U.S. inflation showed little sign of breaking out in October despite strength in the economy and wages, likely keeping the Federal Reserve on its path of gradual interest-rate increases.
Excluding food and energy, the core consumer-price index rose 2.1 percent from a year earlier, according to a Labor Department report Wednesday, slightly short of the median estimate of economists for a 2.2 percent increase, which was also the gain in September. It was up 0.2 percent from the prior month, the fastest gain in three months and in line with projections.
Inflation is gradually gaining traction, with help from solid household demand and a tight job market, while the tariff war with China may further boost price pressures. At the same time, some of the latest advance reflected quirks such as a rebound in used-car prices, and the figures may potentially be seen as validating a recent decline in inflation expectations in financial markets, amid tumbles in crude oil and equities.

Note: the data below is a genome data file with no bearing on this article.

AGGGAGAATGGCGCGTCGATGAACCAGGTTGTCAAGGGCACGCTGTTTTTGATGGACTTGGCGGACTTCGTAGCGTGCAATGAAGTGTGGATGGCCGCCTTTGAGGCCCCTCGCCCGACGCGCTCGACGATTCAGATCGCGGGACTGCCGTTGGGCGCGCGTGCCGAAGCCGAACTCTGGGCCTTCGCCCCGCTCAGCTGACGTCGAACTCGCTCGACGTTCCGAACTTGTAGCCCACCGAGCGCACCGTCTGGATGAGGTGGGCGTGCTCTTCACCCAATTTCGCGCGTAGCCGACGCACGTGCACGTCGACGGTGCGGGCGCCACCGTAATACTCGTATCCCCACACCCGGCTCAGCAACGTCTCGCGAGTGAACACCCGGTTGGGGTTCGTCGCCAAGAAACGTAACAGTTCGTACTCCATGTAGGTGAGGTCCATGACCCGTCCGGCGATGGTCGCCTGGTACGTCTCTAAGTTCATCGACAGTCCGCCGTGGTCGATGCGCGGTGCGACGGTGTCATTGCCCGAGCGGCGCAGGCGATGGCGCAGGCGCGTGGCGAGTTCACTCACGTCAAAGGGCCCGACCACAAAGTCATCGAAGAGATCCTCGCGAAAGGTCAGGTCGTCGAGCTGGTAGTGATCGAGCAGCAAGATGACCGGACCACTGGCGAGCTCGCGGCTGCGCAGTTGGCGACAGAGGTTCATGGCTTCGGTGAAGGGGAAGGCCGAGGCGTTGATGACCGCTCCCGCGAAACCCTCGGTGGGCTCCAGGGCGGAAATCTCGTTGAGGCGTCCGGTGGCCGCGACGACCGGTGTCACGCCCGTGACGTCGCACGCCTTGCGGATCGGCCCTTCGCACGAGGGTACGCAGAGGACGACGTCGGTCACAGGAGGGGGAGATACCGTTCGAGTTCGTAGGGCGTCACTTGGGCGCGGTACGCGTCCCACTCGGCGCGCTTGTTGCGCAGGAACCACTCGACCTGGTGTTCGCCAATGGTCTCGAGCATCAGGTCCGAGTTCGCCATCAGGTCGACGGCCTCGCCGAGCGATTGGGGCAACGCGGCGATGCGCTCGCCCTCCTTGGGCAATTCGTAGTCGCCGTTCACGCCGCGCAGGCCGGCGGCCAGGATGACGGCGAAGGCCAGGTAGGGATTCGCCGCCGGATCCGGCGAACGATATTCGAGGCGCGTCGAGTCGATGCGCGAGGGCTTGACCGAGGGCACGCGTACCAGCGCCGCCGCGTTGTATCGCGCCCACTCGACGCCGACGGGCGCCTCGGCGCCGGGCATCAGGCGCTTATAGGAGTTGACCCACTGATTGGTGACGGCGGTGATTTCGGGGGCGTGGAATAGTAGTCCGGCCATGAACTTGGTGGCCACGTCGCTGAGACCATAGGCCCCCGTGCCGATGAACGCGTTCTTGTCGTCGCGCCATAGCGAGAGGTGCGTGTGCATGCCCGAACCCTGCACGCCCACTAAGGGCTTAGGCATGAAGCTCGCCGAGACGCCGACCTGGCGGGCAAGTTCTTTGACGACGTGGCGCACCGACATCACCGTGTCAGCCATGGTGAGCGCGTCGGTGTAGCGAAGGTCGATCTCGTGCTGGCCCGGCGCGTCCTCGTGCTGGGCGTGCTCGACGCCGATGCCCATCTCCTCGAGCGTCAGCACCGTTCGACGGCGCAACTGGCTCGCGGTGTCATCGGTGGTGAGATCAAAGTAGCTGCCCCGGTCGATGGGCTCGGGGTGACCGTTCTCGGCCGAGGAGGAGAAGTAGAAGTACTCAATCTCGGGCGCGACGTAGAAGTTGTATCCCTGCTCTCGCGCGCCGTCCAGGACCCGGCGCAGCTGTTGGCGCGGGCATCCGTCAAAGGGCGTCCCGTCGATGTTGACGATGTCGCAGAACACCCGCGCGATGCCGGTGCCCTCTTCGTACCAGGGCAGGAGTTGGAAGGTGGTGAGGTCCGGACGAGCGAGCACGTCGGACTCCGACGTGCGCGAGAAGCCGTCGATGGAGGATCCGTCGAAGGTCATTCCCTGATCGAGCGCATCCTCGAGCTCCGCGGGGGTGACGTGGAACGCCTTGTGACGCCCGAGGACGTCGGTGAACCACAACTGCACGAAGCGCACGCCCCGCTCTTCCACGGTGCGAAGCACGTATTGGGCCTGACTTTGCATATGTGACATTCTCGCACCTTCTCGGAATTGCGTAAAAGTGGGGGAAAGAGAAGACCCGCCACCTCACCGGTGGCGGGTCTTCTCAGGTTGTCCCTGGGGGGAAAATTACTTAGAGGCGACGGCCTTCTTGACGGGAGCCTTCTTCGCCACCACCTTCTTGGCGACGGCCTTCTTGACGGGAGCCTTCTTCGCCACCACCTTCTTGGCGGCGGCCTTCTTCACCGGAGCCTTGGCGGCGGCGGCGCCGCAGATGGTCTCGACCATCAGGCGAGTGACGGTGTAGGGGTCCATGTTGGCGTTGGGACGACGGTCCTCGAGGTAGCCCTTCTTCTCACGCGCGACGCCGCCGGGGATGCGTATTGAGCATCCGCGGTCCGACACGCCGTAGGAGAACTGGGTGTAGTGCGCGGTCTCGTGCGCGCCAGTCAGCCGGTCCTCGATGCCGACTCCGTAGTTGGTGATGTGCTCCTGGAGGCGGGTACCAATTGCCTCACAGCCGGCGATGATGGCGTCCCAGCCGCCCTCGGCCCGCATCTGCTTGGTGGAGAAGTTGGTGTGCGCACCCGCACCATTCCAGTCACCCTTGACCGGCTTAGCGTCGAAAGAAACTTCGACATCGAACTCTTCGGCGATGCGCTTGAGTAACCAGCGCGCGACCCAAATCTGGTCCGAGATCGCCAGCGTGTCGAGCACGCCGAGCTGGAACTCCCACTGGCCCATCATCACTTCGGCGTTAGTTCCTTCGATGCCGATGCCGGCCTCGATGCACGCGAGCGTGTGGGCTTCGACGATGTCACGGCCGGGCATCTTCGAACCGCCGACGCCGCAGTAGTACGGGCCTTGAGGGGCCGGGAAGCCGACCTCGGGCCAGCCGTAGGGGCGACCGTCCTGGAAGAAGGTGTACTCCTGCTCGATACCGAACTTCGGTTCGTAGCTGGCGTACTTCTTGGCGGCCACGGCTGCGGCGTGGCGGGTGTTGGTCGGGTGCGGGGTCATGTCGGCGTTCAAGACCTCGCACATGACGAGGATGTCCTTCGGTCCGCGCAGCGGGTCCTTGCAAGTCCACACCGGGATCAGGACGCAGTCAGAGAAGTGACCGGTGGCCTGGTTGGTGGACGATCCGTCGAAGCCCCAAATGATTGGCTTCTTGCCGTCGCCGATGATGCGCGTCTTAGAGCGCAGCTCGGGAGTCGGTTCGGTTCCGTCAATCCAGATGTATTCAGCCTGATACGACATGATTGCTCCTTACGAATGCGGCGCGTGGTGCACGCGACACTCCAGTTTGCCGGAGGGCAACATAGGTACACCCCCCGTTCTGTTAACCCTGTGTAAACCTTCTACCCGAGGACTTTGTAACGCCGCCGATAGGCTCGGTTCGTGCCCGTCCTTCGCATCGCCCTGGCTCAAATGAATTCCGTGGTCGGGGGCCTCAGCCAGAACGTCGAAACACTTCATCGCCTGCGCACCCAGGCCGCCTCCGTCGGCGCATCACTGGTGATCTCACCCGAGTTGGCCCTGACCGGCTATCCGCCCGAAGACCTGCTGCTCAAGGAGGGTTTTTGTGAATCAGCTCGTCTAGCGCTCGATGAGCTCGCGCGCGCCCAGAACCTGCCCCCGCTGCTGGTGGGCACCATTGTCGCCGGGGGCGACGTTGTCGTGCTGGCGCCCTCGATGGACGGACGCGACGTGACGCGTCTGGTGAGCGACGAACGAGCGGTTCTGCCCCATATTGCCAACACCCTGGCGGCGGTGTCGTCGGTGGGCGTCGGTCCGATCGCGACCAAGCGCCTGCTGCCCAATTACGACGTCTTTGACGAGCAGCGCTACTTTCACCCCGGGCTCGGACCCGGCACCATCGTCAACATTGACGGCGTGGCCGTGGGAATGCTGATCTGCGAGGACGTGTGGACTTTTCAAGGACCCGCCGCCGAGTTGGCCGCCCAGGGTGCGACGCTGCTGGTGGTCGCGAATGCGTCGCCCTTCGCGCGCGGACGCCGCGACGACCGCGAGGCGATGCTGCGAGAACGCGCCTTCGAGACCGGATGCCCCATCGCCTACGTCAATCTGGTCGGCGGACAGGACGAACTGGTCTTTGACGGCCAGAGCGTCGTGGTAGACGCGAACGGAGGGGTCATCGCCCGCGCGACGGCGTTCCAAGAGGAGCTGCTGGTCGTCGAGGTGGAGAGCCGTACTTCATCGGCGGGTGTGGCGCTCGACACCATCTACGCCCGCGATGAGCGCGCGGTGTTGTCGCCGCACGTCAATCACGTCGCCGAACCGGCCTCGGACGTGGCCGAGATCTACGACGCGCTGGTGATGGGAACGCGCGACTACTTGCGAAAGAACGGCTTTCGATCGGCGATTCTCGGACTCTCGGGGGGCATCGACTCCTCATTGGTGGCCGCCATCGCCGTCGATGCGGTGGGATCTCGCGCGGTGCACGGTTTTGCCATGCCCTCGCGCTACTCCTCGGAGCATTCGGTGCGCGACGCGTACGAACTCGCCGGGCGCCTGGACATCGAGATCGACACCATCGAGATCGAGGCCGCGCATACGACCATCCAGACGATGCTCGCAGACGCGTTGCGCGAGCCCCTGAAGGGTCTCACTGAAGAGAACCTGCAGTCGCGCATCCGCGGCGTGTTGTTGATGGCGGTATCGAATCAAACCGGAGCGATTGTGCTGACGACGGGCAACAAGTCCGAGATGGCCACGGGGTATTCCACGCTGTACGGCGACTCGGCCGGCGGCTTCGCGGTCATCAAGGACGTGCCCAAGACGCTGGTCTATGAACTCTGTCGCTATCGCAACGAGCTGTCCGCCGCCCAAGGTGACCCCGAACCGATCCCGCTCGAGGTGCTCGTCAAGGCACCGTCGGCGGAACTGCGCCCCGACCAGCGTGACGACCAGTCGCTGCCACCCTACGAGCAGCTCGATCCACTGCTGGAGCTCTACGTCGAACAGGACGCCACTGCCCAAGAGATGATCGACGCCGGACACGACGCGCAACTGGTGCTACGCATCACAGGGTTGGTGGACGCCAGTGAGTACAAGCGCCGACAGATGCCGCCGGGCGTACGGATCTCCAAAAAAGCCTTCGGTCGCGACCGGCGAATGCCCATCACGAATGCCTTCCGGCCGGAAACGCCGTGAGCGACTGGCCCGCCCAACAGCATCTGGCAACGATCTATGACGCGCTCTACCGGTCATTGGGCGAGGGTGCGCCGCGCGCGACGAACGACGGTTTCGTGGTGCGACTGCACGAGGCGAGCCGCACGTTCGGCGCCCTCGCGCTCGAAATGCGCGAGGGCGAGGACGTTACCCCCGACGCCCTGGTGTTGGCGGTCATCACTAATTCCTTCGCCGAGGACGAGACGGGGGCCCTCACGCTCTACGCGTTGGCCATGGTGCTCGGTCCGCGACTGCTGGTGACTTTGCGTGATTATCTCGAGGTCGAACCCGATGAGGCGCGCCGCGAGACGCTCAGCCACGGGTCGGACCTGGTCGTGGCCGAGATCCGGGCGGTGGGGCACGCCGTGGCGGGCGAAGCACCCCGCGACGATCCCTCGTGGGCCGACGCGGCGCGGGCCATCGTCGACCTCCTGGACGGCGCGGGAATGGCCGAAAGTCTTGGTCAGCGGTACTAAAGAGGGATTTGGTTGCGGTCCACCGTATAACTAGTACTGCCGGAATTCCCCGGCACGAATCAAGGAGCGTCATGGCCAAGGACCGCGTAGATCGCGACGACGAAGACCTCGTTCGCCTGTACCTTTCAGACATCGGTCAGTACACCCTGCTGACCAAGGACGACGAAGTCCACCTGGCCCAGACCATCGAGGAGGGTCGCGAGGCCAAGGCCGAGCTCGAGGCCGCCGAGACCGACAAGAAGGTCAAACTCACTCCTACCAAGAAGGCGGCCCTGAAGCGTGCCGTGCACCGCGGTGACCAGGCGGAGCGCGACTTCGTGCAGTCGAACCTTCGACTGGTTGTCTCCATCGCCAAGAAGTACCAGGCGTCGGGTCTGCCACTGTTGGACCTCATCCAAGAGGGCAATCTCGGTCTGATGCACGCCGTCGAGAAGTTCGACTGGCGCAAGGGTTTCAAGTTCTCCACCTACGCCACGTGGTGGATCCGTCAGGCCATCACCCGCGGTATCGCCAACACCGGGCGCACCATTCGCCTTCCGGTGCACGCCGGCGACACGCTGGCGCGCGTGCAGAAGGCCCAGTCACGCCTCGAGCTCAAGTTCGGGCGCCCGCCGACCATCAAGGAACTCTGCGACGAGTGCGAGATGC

“These are pretty steady inflation prints,” with “nothing in here that argues inflation is going to overshoot,” said Omair Sharif, senior U.S. economist at Societe Generale. Also, there’s little to concern policy makers, so they’ll “continue to stay gradual” with interest-rate hikes, he said.
The biggest gain in energy prices since January boosted the broader consumer-price index, which rose 0.3 percent in October, matching estimates and following a 0.1 percent gain the prior month. It was up 2.5 percent from a year earlier, also in line with forecasts. The CPI report showed gasoline prices rose 3 percent from the prior month on a seasonally adjusted basis.